Also present at the meeting was Howard Chow, district commander for Patrol District 2, who cited different concerns. According to Chow, street vending has encouraged people from outside the city to use East Hastings St. as a one-stop shop for “drugs and stolen goods,” resulting in “congestion” and an increase in crime. However, it is not apparent how banning street vending and restricting people of their primary means of income would have any positive effect on crime.

Chow did not acknowledge other factors may be affecting crime rates in the DTES (statistics for which are currently not available to the public). It is worth noting that street vending in the area has occurred for decades, while crime rates may fluctuate immensely each year. Perhaps a larger factor is the steady number of unhoused people in Vancouver, which, coupled with the rising prices of subsidized housing and the stagnancy of the welfare rate, is only bound to increase.

Out of sight, out of mind

The street vending ban seems to be a continuation of the City’s strategy of social control in the DTES.

In the run-up to Expo ’86, a number of single-residence occupancy hotels housing individuals at subsidized rates were cleared out in order to make way for the tens of thousands of attendees flooding the city, marking the beginning of Vancouver’s modern era of gentrification. During the 2010 Winter Olympics — which cost $7 billion, a third of which was footed by taxpayers — homeless people were restricted from venturing too far into the downtown core, instructed by police to stick to the DTES in an effort to make the rest of the city more appealing for tourists.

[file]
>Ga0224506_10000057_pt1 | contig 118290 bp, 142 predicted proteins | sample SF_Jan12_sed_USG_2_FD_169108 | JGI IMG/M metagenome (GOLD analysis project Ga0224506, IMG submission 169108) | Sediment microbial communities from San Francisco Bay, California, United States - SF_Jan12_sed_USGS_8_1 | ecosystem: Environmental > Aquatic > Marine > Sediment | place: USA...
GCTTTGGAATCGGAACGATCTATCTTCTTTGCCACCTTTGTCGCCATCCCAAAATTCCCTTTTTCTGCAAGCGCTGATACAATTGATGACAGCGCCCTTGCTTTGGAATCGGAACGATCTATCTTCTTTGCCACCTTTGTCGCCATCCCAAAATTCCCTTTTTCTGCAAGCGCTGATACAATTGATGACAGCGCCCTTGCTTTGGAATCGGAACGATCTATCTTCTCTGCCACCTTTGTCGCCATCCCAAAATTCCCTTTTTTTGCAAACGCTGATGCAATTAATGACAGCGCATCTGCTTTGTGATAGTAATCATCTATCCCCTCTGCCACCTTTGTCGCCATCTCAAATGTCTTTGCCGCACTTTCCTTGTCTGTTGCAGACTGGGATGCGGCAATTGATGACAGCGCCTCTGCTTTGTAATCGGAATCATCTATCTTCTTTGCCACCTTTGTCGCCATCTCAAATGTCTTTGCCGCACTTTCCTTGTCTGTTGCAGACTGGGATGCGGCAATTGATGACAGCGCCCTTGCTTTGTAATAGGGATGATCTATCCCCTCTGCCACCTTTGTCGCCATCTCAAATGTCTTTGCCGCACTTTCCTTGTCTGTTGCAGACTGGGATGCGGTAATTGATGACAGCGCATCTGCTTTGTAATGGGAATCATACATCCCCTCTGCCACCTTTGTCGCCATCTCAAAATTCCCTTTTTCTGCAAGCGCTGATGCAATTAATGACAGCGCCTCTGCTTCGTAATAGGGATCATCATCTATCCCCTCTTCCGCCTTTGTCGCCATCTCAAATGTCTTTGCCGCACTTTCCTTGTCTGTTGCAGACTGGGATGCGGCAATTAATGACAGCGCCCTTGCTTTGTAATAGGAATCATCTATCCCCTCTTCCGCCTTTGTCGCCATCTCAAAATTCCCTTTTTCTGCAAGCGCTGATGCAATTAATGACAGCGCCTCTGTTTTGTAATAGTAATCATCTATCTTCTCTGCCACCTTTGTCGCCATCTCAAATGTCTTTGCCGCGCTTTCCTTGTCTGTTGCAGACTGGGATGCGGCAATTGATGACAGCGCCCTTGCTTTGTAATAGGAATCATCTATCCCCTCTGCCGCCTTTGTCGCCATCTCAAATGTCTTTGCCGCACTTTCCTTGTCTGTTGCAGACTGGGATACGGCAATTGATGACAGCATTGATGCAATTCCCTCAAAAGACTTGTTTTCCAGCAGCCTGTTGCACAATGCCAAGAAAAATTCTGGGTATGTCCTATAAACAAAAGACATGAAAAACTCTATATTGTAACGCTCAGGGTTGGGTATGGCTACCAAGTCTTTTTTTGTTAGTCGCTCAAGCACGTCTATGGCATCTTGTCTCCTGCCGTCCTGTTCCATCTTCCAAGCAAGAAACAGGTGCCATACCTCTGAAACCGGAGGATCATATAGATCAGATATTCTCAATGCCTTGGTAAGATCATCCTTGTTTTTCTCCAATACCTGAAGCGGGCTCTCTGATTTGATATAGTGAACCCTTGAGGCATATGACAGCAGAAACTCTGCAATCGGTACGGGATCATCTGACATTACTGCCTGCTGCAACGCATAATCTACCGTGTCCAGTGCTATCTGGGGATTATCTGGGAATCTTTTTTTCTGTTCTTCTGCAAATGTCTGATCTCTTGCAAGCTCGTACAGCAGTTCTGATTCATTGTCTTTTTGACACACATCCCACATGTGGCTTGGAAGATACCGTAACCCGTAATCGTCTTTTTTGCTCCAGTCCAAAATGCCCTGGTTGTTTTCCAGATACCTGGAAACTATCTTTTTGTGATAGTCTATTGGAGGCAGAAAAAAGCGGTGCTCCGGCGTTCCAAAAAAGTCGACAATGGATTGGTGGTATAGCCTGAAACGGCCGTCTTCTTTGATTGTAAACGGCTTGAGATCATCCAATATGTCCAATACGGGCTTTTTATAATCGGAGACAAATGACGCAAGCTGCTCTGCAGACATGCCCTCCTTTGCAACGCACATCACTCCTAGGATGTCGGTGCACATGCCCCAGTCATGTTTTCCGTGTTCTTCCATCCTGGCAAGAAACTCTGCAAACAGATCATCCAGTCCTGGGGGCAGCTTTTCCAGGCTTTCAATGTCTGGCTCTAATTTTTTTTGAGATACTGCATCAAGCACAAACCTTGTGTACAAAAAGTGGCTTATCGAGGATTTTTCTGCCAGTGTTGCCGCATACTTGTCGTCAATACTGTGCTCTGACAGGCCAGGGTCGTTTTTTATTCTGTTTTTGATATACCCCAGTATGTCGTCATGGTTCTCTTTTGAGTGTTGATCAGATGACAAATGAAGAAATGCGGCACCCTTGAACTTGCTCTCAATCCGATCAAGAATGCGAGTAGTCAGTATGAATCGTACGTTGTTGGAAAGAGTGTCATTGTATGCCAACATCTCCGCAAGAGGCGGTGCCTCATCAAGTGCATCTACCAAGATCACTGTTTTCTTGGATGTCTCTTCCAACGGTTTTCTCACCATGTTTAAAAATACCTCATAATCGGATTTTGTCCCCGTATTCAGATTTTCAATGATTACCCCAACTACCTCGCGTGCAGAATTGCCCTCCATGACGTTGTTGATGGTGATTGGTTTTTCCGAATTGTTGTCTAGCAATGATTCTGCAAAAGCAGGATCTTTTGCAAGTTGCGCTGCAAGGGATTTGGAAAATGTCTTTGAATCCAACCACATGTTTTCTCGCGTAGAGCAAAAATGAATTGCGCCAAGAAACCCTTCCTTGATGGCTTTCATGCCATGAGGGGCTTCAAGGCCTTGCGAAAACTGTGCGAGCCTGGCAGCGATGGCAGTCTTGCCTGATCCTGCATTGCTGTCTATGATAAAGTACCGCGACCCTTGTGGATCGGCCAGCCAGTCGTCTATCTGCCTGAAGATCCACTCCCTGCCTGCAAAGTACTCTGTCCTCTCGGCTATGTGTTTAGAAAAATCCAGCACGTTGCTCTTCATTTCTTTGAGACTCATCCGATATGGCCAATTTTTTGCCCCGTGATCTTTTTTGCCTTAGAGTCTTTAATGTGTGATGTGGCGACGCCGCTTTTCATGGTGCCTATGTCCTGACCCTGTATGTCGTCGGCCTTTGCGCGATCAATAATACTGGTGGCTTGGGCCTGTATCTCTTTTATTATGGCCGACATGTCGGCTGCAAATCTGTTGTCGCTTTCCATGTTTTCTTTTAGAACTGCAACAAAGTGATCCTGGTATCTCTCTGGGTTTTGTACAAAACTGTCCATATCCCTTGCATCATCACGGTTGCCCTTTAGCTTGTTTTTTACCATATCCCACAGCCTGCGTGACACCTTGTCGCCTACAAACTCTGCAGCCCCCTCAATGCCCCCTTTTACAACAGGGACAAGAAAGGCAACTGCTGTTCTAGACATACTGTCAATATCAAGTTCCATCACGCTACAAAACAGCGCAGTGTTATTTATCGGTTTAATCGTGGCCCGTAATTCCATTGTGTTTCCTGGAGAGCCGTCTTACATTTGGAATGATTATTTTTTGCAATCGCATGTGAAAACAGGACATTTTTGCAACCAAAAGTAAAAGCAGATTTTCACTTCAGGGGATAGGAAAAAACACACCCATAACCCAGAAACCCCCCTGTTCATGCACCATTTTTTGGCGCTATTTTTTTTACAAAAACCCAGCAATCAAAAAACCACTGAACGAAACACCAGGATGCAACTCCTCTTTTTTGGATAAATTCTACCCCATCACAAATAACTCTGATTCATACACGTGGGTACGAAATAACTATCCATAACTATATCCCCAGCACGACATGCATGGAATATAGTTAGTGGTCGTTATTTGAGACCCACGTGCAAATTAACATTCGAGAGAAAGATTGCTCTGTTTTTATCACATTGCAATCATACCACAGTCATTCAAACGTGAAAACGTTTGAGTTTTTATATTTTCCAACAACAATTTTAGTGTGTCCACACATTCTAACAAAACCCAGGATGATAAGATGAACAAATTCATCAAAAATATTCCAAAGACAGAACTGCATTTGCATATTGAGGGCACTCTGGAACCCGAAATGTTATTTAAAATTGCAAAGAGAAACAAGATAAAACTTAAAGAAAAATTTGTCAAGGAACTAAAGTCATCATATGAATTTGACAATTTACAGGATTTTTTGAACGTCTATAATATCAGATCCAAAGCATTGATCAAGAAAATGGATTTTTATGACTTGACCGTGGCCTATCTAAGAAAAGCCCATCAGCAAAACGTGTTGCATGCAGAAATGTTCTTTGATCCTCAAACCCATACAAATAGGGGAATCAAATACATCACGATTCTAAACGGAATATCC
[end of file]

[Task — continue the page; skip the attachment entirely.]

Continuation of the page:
The City’s efforts to “clean up” East Hastings St. echo previous attempts at hiding Vancouver’s “black eye”: the large number of individuals who continue to be unhoused despite Mayor Gregor Robertson’s pledge to end homelessness by 2015.

By ousting people from the area, the problem is “out of sight, out of mind,” no longer visible from the lofty high-rises or designer coffee shops that have invaded the neighbourhood. The displacement mechanism is additionally justified by the City’s installation of legal market sites, which, although seemingly harmless, is a crucial step in total gentrification of the DTES.

Although development in impoverished areas can seem beneficial from the outside, it often comes at a great cost. If left unopposed, gentrification can swallow neighbourhoods whole, uprooting thousands of people who, unlike condo owners, cannot afford to go anywhere else. The DTES is the last place in Vancouver where communities dealing with homelessness, disability, and mental health issues can access the support services they need; where someone can afford housing on B.C.’s welfare rates, which haven’t risen in eight years; where a disenfranchised, working-class community has an opportunity to thrive.

It is a remarkable neighbourhood with a vibrant history, and to see it altered would be injurious not only to the people who call it home, but to the very values of acceptance and compassion that are infinitely more important than the real estate market.